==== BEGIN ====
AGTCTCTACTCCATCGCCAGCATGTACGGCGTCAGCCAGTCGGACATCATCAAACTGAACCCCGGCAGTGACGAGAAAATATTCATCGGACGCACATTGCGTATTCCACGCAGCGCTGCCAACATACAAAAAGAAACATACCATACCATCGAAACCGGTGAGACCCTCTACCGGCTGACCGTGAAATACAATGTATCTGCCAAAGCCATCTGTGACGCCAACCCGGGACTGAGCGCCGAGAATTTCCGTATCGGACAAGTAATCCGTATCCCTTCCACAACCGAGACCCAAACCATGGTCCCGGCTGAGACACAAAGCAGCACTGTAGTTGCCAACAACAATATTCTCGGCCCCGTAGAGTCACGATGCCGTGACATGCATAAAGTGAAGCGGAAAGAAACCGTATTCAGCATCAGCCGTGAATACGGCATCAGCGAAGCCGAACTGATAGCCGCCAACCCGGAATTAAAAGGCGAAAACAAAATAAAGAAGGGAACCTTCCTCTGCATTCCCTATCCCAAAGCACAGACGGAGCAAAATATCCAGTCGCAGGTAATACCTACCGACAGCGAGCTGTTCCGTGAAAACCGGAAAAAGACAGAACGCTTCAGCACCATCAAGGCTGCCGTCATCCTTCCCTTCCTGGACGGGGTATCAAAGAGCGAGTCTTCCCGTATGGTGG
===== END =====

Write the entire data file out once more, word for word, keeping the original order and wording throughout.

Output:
AGTCTCTACTCCATCGCCAGCATGTACGGCGTCAGCCAGTCGGACATCATCAAACTGAACCCCGGCAGTGACGAGAAAATATTCATCGGACGCACATTGCGTATTCCACGCAGCGCTGCCAACATACAAAAAGAAACATACCATACCATCGAAACCGGTGAGACCCTCTACCGGCTGACCGTGAAATACAATGTATCTGCCAAAGCCATCTGTGACGCCAACCCGGGACTGAGCGCCGAGAATTTCCGTATCGGACAAGTAATCCGTATCCCTTCCACAACCGAGACCCAAACCATGGTCCCGGCTGAGACACAAAGCAGCACTGTAGTTGCCAACAACAATATTCTCGGCCCCGTAGAGTCACGATGCCGTGACATGCATAAAGTGAAGCGGAAAGAAACCGTATTCAGCATCAGCCGTGAATACGGCATCAGCGAAGCCGAACTGATAGCCGCCAACCCGGAATTAAAAGGCGAAAACAAAATAAAGAAGGGAACCTTCCTCTGCATTCCCTATCCCAAAGCACAGACGGAGCAAAATATCCAGTCGCAGGTAATACCTACCGACAGCGAGCTGTTCCGTGAAAACCGGAAAAAGACAGAACGCTTCAGCACCATCAAGGCTGCCGTCATCCTTCCCTTCCTGGACGGGGTATCAAAGAGCGAGTCTTCCCGTATGGTGG